Elizabeth S. Schwartz Staff writer
Section: LOCAL,  Page: B1

Date: Monday, July 10, 1989

For decades, hydro plants on the Mohawk River have produced beautiful, sweeping waterfalls, kilowatt hours of power and lawsuits.

The latest dispute is being played out in state Supreme Court, where the Audubon Society of New York State and Fourth Branch Associates, operators of a dam in Waterford, have sued the state Department of Environmental Conservation and a company that wants to build a dam in Waterford, about 1,200 feet upriver, also in Waterford. The basic argument of the Audubon Society and Fourth Branch Associates is not unlike the one argued before the U.S. Supreme Court 60 years ago by George O'Connor, a Waterford attorney. The lawyer claimed that the Green Island Dam would deprive his client's mills of water.

In the current case, Fourth Branch states that a proposed hydro power plant stretching across the Mohawk River from Cohoes to Waterford could harm its plant in Waterford near the Mohawk Paper Mills.

In addition, Fourth Branch charges that in May, EnCon illegally certified that the plant proposed by the Adirondack Hydrodevelopment Corp. would be safe for the water.

According to Fourth Branch, Adirondack Hydro's project could hurt fish in the river, although the U.S. Fish and Wildlife Service stated in March that the project would have "no significant adverse effects" on the aquatic community.

The Federal Energy Regulatory Commission issues licenses for hydro plants. But before this happens, EnCon must give a certificate that the plant will comply with the Clean Water Act, according to George A. Danskin, the chief permit administrator of EnCon's Division of Regulatory Affairs.

In April, the Delaware & Hudson Railway asked that Adirondack Hydro not be given an operating permit. The company plans to elevate the dam, and the railroad fears that it would "endanger the stability" of a D&H bridge over the dam site.

Adirondack Hydro already has the federal regulatory commission's permission to build a plant with 12 powerhouses spaced evenly across the dam. But the company has since changed its plans, and now awaits a federal OK to build a plant with one powerhouse on the end of the dam, to produce more than 48 million kilowatt hours of electricity annually.

"This is a very interesting and very complex case," said Maureen Leary, an assistant state attorney general who handles environmental enforcement cases and is representing EnCon in the lawsuit. "There are a lot of state and federal regulations that enter into this. It's not just like your basic landfill."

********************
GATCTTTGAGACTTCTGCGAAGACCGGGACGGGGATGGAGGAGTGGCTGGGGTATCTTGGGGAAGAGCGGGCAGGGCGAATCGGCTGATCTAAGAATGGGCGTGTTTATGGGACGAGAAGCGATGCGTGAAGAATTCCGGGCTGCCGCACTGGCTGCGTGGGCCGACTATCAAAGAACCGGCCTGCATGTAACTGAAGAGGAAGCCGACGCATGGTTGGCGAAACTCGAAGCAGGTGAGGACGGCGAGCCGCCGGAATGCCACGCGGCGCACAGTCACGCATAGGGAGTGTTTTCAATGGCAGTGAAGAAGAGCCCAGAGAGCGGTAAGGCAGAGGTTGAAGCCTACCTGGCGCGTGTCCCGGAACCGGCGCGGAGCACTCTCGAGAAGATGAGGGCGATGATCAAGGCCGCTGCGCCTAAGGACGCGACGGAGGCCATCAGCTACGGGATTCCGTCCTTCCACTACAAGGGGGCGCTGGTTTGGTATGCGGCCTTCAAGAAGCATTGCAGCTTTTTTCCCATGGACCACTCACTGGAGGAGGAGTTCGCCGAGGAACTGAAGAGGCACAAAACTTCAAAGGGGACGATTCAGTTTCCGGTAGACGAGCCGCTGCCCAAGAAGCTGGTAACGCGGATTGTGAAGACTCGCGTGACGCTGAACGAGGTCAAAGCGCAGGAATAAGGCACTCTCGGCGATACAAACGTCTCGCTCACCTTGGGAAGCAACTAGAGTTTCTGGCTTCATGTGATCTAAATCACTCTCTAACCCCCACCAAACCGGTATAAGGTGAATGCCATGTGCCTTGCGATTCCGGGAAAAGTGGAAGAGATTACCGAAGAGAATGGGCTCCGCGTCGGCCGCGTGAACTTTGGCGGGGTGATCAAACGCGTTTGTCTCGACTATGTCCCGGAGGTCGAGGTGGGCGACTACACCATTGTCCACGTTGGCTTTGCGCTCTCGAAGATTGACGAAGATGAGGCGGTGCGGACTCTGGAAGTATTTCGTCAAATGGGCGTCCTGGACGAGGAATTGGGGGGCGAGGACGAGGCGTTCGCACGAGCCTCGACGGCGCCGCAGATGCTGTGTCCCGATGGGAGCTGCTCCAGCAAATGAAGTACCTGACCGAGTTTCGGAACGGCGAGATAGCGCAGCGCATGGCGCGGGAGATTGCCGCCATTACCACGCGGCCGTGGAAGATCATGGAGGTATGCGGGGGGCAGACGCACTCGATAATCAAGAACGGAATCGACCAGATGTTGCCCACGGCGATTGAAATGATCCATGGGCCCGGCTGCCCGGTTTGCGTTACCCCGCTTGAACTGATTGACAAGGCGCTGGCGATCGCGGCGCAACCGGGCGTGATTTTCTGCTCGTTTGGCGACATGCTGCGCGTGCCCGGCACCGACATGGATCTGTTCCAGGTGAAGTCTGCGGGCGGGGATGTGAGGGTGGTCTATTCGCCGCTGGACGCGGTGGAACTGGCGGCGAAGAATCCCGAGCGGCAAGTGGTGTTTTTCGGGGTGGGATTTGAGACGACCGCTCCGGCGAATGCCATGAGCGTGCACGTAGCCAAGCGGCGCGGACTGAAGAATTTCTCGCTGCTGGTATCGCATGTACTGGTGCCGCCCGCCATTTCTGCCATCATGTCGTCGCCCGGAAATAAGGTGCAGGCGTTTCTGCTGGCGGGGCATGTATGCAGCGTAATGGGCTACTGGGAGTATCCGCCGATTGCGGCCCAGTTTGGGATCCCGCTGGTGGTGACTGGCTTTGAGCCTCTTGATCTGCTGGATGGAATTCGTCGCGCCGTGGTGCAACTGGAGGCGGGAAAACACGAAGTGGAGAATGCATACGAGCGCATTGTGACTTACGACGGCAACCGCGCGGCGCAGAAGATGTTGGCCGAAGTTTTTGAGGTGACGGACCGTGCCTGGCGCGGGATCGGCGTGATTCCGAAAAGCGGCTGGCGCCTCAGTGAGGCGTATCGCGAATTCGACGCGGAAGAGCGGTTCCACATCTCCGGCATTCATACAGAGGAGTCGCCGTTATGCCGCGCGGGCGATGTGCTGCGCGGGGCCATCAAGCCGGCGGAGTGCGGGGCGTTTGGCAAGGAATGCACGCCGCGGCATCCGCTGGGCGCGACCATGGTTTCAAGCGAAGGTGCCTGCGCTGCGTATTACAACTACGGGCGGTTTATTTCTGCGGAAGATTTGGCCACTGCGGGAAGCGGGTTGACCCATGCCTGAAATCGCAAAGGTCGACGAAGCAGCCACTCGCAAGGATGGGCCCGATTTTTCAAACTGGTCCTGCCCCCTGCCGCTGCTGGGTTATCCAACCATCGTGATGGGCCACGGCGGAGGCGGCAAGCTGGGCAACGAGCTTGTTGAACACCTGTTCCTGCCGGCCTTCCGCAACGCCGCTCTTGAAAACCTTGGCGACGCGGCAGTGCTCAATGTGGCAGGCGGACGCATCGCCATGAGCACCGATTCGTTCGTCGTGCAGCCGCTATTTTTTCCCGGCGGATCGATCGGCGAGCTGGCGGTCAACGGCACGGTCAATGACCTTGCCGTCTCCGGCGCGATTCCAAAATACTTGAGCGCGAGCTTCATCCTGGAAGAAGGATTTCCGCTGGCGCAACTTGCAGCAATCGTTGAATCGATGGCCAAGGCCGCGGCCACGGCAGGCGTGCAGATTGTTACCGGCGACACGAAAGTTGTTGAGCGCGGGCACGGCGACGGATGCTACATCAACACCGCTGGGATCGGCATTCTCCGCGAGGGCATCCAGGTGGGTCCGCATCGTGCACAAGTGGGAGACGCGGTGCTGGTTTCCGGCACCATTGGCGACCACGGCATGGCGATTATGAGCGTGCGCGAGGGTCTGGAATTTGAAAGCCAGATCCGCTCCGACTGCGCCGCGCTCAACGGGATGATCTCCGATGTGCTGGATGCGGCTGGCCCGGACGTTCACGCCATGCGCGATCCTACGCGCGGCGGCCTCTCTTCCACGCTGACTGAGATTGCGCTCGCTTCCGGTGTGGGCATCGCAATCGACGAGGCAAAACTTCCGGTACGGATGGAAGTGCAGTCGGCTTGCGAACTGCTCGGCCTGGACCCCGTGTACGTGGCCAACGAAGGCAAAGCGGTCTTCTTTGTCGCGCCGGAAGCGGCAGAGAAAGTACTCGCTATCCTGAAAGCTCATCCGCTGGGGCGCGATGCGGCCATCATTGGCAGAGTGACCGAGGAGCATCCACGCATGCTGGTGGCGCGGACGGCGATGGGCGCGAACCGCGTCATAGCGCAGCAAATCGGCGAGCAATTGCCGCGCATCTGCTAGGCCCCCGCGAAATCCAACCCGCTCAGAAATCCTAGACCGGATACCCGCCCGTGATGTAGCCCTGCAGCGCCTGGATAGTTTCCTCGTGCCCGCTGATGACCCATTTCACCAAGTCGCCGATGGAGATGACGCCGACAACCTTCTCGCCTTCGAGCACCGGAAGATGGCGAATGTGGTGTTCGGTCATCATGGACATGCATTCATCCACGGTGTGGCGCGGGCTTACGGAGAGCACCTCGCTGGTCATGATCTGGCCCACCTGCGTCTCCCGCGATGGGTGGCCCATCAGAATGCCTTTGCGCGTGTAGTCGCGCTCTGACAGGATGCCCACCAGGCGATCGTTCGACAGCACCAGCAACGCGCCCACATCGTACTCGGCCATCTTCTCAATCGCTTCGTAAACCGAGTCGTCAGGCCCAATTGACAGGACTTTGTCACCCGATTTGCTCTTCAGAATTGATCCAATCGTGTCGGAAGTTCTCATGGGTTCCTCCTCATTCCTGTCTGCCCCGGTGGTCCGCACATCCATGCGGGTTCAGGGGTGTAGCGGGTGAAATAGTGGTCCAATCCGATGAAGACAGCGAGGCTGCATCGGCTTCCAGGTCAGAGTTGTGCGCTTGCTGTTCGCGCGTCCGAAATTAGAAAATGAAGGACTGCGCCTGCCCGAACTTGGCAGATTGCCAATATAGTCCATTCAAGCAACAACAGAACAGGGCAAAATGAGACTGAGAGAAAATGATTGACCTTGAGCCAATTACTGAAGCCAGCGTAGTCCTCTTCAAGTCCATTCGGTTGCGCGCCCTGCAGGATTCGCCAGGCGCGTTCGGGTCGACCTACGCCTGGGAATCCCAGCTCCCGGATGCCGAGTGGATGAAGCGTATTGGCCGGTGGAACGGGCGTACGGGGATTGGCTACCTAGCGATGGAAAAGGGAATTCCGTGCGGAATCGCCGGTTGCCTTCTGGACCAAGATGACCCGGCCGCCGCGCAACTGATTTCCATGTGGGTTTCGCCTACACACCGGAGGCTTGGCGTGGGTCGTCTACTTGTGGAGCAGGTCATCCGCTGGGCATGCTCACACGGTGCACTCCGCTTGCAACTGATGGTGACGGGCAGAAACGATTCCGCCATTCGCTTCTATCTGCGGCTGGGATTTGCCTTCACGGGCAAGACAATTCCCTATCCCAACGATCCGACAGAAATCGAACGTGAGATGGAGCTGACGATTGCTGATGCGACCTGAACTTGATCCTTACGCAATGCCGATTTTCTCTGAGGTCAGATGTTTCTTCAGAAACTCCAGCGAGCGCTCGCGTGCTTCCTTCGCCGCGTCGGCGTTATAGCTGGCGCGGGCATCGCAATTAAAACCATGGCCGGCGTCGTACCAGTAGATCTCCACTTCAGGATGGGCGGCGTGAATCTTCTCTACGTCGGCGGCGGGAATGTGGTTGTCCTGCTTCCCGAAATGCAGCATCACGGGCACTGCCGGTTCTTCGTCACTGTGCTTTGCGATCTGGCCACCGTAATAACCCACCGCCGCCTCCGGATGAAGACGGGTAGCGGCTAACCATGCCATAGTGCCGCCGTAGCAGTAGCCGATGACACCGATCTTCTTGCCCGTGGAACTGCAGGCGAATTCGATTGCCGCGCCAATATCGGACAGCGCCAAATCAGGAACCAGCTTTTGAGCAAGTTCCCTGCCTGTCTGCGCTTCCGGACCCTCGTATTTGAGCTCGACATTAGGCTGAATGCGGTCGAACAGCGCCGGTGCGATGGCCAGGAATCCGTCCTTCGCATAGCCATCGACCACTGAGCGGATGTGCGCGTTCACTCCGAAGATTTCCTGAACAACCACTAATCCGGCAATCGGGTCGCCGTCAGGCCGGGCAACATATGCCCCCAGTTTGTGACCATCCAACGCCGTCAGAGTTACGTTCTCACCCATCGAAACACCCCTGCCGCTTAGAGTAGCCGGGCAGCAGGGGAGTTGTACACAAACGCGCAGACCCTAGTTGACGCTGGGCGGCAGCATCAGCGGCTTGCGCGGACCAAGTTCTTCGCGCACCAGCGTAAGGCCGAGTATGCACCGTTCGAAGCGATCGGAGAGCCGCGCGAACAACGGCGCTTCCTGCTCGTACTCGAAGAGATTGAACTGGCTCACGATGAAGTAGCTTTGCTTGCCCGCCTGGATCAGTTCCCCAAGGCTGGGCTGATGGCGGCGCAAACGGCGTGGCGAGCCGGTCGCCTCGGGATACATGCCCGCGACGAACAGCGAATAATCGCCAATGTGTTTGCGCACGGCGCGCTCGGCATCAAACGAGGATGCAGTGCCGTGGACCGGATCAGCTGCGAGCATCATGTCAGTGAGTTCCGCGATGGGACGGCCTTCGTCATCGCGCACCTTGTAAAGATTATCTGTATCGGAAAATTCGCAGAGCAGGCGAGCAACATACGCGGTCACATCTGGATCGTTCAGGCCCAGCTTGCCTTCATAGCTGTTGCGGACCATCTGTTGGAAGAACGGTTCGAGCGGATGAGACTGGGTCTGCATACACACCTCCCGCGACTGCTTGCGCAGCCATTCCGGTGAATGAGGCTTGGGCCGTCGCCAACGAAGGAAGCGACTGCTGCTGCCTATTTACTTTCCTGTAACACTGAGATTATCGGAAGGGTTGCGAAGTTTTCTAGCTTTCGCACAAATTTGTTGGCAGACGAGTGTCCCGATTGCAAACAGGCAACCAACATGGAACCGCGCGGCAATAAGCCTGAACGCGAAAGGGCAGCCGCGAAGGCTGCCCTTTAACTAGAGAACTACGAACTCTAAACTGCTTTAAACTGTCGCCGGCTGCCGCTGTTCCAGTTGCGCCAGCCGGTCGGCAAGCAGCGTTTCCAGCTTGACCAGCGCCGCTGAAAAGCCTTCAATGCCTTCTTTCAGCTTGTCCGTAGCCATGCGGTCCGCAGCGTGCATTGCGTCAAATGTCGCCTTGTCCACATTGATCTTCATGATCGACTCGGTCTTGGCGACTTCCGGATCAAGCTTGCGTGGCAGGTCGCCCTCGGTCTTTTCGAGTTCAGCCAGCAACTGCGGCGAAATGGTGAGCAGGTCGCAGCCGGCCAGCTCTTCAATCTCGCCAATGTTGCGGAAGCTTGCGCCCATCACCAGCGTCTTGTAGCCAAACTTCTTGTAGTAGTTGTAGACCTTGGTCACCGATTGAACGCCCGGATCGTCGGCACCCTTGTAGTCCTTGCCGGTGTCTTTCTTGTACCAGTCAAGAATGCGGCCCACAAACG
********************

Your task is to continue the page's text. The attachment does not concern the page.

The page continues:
Hydro power is generally considered to be a simple, safe way of producing electricity: Water turns turbines to produce electricity.

But the litigation over the Waterford hydro plants has hardly been simple.

Last month, Supreme Court Justice Paul E. Cheeseman dismissed the suit on what both sides characterized as a technicality.

When Fourth Branch refiled the suit, Supreme Court Justice Joseph Harris asked lawyers to file more briefs. Fourth Branch, the Audubon Society, EnCon and Adirondack Hydrodevelopment Corp. are due back in court on Friday.

Meanwhile, Adirondack Hydro can't start building its power dam until the Federal Energy Regulatory Commission issues the permit. Adirondack Hydro had hoped to start construction in June.

Adirondack Hydro officials argue that their project, which involves building a power plant at the already existing State Dam on the Mohawk River between Waterford and Cohoes, will not significantly change the flow to Fourth Branch's plant, which is downstream on the fourth branch of the river.

EnCon's water quality report states that Adirondack Hydro must build and operate its plant "in a manner that ensures" that the fourth branch of the river receives 45 percent of the river flow.

Karen Miller, the regulatory coordinator for Fourth Branch, said the fourth branch currently receives about this percentage of the flow on an average annual basis. The percentage varies during times of high and low water, she said.

The water certificate issued by EnCon is vague because Fourth Branch's flow needs,vary depending on the river level, Miller said. The certificate only states that it will receive 45 percent of flow.

Scott Fine, the attorney for Adirondack Hydro, said his client "has spent more than $2 million on studies to ensure that the environment is safeguarded."